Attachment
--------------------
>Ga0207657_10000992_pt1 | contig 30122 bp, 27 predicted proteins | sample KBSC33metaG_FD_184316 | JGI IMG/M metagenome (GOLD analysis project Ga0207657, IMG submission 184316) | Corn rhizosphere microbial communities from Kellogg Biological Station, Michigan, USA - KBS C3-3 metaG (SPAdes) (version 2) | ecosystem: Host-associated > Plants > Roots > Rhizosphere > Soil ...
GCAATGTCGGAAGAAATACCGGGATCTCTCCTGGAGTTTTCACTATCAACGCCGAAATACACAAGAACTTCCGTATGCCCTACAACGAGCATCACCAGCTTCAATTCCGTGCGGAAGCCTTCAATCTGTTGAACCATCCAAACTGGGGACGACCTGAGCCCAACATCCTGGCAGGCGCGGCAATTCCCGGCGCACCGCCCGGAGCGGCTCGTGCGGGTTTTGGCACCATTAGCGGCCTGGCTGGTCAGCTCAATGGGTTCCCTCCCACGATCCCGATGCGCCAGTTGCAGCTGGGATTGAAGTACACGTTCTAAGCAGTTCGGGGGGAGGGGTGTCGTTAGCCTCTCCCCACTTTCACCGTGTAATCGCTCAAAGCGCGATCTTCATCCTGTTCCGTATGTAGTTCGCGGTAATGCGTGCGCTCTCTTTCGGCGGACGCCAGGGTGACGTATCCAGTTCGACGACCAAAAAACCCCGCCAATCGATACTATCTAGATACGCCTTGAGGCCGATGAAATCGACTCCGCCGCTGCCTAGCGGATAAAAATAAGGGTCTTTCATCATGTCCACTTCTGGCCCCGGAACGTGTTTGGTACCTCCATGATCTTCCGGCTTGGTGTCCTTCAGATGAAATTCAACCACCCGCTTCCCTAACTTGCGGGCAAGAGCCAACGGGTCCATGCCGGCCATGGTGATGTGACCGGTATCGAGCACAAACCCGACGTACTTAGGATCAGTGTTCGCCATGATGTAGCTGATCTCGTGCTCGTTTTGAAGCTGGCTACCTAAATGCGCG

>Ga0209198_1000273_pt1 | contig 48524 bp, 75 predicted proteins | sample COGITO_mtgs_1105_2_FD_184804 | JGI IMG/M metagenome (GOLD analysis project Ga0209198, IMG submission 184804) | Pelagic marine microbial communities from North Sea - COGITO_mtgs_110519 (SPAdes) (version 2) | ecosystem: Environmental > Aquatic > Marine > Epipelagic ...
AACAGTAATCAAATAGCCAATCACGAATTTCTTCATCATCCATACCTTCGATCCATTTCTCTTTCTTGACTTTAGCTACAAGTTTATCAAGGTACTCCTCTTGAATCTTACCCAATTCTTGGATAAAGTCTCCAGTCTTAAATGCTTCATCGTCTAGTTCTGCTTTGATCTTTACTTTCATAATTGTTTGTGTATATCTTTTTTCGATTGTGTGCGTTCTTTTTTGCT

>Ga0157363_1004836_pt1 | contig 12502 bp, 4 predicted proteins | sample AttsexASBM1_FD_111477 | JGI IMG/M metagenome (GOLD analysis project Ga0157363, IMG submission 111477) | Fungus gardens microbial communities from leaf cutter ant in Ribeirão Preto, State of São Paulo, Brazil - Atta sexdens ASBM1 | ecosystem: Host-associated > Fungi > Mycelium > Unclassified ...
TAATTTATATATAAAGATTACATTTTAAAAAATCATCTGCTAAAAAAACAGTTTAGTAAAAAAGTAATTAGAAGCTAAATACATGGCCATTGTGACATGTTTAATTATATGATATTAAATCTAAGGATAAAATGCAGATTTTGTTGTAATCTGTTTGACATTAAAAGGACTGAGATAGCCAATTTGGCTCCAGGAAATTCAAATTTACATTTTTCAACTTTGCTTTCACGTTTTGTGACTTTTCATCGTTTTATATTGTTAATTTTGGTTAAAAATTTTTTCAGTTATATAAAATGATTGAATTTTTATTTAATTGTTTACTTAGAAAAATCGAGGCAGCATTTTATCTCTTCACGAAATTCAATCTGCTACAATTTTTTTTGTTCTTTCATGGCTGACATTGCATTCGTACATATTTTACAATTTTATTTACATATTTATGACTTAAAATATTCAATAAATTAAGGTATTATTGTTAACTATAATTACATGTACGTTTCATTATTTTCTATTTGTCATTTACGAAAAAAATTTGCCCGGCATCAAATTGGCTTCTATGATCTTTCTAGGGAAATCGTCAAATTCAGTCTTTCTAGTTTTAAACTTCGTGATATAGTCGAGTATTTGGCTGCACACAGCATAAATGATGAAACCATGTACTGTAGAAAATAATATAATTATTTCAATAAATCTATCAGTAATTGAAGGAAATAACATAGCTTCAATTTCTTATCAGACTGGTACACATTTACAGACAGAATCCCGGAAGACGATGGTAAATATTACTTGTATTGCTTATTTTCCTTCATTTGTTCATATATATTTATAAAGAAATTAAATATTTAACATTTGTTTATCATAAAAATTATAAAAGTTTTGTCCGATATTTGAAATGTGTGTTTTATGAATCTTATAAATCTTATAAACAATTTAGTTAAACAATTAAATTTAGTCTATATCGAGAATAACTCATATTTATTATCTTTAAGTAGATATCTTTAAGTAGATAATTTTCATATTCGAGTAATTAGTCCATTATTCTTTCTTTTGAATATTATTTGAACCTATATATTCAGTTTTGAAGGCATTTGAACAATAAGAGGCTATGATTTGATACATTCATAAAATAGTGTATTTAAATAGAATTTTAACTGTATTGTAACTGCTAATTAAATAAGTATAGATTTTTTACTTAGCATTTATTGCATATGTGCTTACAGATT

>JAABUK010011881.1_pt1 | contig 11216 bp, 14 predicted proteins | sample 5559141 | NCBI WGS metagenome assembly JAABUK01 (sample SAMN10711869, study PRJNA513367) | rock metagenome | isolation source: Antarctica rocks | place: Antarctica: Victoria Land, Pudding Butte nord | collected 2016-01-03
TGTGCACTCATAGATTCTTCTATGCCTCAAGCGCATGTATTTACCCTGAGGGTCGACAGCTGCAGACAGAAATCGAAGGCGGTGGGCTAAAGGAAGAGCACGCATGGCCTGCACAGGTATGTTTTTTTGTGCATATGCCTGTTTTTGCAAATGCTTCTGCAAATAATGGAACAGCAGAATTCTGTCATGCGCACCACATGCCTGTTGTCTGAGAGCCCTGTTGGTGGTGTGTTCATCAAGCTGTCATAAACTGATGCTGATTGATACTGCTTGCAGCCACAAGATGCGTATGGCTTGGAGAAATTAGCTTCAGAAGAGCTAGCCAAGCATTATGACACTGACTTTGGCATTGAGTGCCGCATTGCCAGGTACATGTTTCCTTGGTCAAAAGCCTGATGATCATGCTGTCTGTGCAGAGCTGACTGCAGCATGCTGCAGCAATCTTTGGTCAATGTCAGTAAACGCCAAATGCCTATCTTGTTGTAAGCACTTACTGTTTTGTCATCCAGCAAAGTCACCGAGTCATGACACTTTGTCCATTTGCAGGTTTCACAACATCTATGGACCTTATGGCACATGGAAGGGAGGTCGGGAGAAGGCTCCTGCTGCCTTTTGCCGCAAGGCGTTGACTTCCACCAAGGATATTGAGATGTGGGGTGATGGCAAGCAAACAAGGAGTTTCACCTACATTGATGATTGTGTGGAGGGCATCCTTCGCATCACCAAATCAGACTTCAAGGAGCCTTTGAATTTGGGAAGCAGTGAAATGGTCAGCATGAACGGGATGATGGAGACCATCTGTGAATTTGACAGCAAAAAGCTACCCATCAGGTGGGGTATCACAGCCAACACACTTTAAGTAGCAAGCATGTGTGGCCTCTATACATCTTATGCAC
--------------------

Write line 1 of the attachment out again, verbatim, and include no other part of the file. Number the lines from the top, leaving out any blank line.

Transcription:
>Ga0207657_10000992_pt1 | contig 30122 bp, 27 predicted proteins | sample KBSC33metaG_FD_184316 | JGI IMG/M metagenome (GOLD analysis project Ga0207657, IMG submission 184316) | Corn rhizosphere microbial communities from Kellogg Biological Station, Michigan, USA - KBS C3-3 metaG (SPAdes) (version 2) | ecosystem: Host-associated > Plants > Roots > Rhizosphere > Soil ...